Monday, January 02, 2012

COM Interop Part 1: An Intro to Interop

For those of you who are unaware, I spend most of my time at my $DAYJOB developing software in C#. Managed code is awesome for oh so many reasons, which I won't get into here, but there is one serious drawback when it comes to writing Windows applications in C#: Windows itself is not written in managed code.

In other words, there's almost 20 years worth of existing Windows features, APIs, etc. just waiting for me to use them, and I can't talk to them from C#.

Of course, Microsoft knew this was going to be a problem.  Its a problem they have to deal with themselves, since large chunks of the .NET base class libraries are just exposing Windows features to managed code. So, built into the .NET Framework is the concept of unmanaged code interoperability, or "interop". This is the part of the Framework that allows existing, unmanaged code and new, managed code to cheerfully coexist, even in the same process.

There are a few different ways to accomplish crossing this managed/unmanaged boundary.
  • If you're a C++ person, Visual C++ 2003 and forward can produce what's called a mixed-mode assembly that contains managed and unmanaged code in the same module, and uses a C++-only type of interop. This is good, because it maintains type safety, but it only works in C++ applications, and only if you have the source code and can recompile it.  Not being a big C++ guy anymore, I'm not gonna talk about this any further.
  • If you need to call plain old native code (like the Windows API), you can use P/Invoke. This is a feature of the CLR that lets your managed code load an unmanaged PE file and call exported functions, just like an unmanaged application would. This works in a similar manner to the old-style Visual Basic imports that were used for the same purpose. I will probably talk about this more later, but we'll skip it for now.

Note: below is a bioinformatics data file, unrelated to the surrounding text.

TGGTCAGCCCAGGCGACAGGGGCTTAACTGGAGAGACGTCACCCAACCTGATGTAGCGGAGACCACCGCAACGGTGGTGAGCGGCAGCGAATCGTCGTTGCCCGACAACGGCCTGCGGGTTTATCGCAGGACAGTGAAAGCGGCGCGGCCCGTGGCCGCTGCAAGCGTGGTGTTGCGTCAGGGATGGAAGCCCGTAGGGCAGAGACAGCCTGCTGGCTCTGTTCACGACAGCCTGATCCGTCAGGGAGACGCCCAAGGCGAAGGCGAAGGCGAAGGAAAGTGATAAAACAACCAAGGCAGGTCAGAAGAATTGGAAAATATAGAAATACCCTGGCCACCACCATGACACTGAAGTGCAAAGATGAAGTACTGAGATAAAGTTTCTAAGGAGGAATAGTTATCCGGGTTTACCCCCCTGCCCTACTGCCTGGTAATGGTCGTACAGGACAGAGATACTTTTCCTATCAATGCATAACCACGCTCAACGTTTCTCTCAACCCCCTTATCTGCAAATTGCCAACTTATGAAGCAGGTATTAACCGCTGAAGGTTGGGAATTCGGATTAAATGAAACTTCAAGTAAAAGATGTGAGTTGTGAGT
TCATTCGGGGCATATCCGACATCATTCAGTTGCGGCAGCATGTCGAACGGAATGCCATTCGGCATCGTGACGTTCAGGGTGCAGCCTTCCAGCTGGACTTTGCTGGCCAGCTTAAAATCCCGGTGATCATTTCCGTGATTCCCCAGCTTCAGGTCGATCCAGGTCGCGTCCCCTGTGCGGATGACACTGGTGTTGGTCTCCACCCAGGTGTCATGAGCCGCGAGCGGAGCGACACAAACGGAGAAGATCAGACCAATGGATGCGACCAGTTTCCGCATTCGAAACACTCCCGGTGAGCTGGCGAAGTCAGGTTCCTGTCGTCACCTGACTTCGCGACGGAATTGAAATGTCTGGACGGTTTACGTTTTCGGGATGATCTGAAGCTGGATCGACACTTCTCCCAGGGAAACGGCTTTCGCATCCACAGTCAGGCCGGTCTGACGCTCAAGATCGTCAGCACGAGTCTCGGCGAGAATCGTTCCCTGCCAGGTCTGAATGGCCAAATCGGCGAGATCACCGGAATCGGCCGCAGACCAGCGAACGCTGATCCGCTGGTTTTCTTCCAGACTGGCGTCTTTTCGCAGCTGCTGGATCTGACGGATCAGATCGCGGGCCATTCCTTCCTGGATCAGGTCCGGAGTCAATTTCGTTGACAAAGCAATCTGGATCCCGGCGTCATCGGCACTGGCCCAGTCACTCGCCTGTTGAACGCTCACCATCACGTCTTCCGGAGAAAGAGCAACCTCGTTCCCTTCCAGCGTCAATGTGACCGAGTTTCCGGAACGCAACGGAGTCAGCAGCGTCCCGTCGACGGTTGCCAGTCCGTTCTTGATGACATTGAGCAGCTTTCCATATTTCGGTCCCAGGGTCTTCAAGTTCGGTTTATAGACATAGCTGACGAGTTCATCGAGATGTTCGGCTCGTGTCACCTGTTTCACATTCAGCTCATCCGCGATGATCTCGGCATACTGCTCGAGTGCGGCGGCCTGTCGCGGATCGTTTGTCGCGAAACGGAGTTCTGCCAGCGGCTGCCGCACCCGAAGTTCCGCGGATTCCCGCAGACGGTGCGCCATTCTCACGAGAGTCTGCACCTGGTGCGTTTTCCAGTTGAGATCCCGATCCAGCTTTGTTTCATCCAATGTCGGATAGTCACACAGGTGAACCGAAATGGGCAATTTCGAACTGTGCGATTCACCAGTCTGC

• If you need to use the more modern features of Windows, you will probably end up using COM Interop. As you can probably guess, this feature of the CLR allows managed code to interact with unmanaged COM objects (clients and servers) in essentially the same way that an unmanaged COM component would. The CLR takes care of the ugly details, and you can mostly ignore the fact that some of your objects are actually living outside of your managed app domain.
One thing to keep in mind is that P/Invoke and COM Interop, while they share the same purpose, and some of the same underlying code, behave very differently. For one thing, as the names imply, COM Interop is a bi-directional "interoperability" system that allows your managed code to both consume and provide COM objects, while P/Invoke is a one-way "invocation" system that lets you call native functions. (You sometimes here about a thing called "reverse P/Invoke", but this is actually just a creative use of mixed-mode assemblies, and does not actually use the P/Invoke subsystem.) Additionally, the default behavior of the interop system changes based on which type of interop you are using; for example, COM interop has different default string handling than P/Invoke.

Just to be clear, I'm not saying that either one of these is "better" or "worse" than the other. They are just different, and which you use is dictated mostly by the constraints of your environment. If you do have a choice, I'd probably go with COM Interop (since the development model is very similar), but that's typically not how things work. Usually, you already have an unmanaged system that you need to talk to, otherwise you'd just write everything in managed code! So, if you need to call into a native unmanaged Windows DLL, you need P/Invoke. The Windows Forms library in the BCL, for example, makes heavy use of P/Invoke to talk to the User Interface parts of the Windows API. If you need to talk to an unmanaged COM component, such as dealing with the Explorer Shell API, then you need COM Interop.

The rest of this series will focus only on the COM Interop style of interop, since that's what I'm dealing with myself. There will be a tiny bit of P/Invoke sprinkled in, since even a COM application has to get its first interface from somewhere, but it will be very sparse. Next time, I'll briefly explain the various automated ways to do COM Interop, before moving on to the fun and exciting world of writing your own interop code.